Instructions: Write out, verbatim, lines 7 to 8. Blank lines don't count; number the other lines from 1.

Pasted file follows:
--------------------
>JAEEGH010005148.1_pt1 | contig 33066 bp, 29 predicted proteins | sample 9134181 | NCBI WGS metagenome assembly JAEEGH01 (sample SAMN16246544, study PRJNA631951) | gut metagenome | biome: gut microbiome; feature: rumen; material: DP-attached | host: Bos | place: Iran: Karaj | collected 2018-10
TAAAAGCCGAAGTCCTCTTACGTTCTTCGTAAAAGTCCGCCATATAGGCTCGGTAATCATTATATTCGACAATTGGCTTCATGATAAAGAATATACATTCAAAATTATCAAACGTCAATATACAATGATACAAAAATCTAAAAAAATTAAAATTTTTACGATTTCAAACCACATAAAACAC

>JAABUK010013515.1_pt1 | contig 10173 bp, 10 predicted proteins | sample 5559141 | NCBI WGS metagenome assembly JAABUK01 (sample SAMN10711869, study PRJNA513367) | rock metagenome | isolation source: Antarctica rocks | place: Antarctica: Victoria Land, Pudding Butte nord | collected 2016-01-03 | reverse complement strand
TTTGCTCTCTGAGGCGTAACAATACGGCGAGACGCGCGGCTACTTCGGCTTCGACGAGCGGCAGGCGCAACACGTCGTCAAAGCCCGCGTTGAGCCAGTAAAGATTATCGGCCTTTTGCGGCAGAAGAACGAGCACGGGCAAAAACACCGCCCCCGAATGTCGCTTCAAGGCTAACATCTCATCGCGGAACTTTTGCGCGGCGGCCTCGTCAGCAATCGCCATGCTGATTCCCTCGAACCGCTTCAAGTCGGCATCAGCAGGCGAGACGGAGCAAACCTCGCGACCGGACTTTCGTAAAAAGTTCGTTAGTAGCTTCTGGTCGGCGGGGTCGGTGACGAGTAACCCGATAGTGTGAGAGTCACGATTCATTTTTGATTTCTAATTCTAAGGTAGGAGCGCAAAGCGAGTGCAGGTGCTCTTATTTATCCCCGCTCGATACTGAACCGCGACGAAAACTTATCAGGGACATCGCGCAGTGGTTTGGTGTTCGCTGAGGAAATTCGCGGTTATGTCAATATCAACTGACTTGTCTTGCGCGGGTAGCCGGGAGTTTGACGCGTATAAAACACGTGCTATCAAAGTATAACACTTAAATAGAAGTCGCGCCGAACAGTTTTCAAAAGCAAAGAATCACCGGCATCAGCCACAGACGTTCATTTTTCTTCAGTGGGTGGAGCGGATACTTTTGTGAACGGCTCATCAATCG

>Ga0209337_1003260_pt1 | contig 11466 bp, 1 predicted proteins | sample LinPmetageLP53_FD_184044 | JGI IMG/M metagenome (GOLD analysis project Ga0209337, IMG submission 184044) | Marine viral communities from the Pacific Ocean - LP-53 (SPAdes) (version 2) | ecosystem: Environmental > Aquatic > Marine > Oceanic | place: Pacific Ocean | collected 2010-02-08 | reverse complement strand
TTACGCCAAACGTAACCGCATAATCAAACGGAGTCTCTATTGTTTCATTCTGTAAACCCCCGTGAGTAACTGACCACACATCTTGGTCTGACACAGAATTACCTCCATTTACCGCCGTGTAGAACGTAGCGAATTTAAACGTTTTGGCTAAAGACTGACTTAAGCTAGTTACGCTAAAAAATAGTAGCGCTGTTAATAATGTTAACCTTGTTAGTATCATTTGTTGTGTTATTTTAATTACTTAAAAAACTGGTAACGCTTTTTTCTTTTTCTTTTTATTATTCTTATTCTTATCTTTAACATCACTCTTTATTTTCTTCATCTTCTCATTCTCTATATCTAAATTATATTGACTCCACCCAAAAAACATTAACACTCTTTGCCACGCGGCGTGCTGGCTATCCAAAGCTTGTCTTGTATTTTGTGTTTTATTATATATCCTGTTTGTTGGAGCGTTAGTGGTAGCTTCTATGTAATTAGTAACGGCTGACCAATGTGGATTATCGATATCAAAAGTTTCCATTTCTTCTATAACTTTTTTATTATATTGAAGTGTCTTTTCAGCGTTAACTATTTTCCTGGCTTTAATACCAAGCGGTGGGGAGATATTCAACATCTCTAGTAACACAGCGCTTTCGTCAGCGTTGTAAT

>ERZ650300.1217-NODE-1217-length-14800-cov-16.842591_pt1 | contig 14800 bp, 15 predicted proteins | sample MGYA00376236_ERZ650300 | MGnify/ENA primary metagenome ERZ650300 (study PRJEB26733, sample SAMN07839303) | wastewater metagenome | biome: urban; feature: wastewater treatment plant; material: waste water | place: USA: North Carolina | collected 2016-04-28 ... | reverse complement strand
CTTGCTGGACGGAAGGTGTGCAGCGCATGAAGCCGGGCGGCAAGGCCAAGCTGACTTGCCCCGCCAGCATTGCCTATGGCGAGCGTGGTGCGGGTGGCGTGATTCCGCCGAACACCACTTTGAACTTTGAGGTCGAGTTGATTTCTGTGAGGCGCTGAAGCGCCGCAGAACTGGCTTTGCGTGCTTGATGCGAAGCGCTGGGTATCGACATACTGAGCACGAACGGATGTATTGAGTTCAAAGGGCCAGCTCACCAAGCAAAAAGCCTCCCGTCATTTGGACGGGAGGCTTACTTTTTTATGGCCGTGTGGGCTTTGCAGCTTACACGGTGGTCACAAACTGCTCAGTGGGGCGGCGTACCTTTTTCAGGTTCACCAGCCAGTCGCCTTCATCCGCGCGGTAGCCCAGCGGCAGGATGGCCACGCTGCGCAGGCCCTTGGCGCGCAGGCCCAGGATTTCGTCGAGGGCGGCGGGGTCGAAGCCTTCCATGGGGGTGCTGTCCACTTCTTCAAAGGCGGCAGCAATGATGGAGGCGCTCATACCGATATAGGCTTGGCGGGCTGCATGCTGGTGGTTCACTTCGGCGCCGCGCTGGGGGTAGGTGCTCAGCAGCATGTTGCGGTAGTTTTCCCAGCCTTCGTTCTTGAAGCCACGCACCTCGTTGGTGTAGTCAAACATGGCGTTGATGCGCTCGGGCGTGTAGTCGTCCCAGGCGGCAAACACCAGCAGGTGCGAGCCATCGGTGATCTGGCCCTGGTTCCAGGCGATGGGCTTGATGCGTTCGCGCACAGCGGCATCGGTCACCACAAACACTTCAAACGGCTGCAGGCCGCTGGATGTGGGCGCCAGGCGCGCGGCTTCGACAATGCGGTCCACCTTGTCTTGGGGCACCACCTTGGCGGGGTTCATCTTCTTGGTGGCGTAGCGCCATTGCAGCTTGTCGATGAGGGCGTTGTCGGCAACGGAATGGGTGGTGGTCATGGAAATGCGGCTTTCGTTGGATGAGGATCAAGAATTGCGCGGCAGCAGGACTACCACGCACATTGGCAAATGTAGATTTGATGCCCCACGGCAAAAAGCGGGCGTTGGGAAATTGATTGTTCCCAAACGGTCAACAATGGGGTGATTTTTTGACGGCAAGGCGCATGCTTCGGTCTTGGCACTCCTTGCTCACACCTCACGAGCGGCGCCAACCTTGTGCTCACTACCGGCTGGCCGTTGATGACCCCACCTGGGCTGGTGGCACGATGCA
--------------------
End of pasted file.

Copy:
>ERZ650300.1217-NODE-1217-length-14800-cov-16.842591_pt1 | contig 14800 bp, 15 predicted proteins | sample MGYA00376236_ERZ650300 | MGnify/ENA primary metagenome ERZ650300 (study PRJEB26733, sample SAMN07839303) | wastewater metagenome | biome: urban; feature: wastewater treatment plant; material: waste water | place: USA: North Carolina | collected 2016-04-28 ... | reverse complement strand
CTTGCTGGACGGAAGGTGTGCAGCGCATGAAGCCGGGCGGCAAGGCCAAGCTGACTTGCCCCGCCAGCATTGCCTATGGCGAGCGTGGTGCGGGTGGCGTGATTCCGCCGAACACCACTTTGAACTTTGAGGTCGAGTTGATTTCTGTGAGGCGCTGAAGCGCCGCAGAACTGGCTTTGCGTGCTTGATGCGAAGCGCTGGGTATCGACATACTGAGCACGAACGGATGTATTGAGTTCAAAGGGCCAGCTCACCAAGCAAAAAGCCTCCCGTCATTTGGACGGGAGGCTTACTTTTTTATGGCCGTGTGGGCTTTGCAGCTTACACGGTGGTCACAAACTGCTCAGTGGGGCGGCGTACCTTTTTCAGGTTCACCAGCCAGTCGCCTTCATCCGCGCGGTAGCCCAGCGGCAGGATGGCCACGCTGCGCAGGCCCTTGGCGCGCAGGCCCAGGATTTCGTCGAGGGCGGCGGGGTCGAAGCCTTCCATGGGGGTGCTGTCCACTTCTTCAAAGGCGGCAGCAATGATGGAGGCGCTCATACCGATATAGGCTTGGCGGGCTGCATGCTGGTGGTTCACTTCGGCGCCGCGCTGGGGGTAGGTGCTCAGCAGCATGTTGCGGTAGTTTTCCCAGCCTTCGTTCTTGAAGCCACGCACCTCGTTGGTGTAGTCAAACATGGCGTTGATGCGCTCGGGCGTGTAGTCGTCCCAGGCGGCAAACACCAGCAGGTGCGAGCCATCGGTGATCTGGCCCTGGTTCCAGGCGATGGGCTTGATGCGTTCGCGCACAGCGGCATCGGTCACCACAAACACTTCAAACGGCTGCAGGCCGCTGGATGTGGGCGCCAGGCGCGCGGCTTCGACAATGCGGTCCACCTTGTCTTGGGGCACCACCTTGGCGGGGTTCATCTTCTTGGTGGCGTAGCGCCATTGCAGCTTGTCGATGAGGGCGTTGTCGGCAACGGAATGGGTGGTGGTCATGGAAATGCGGCTTTCGTTGGATGAGGATCAAGAATTGCGCGGCAGCAGGACTACCACGCACATTGGCAAATGTAGATTTGATGCCCCACGGCAAAAAGCGGGCGTTGGGAAATTGATTGTTCCCAAACGGTCAACAATGGGGTGATTTTTTGACGGCAAGGCGCATGCTTCGGTCTTGGCACTCCTTGCTCACACCTCACGAGCGGCGCCAACCTTGTGCTCACTACCGGCTGGCCGTTGATGACCCCACCTGGGCTGGTGGCACGATGCA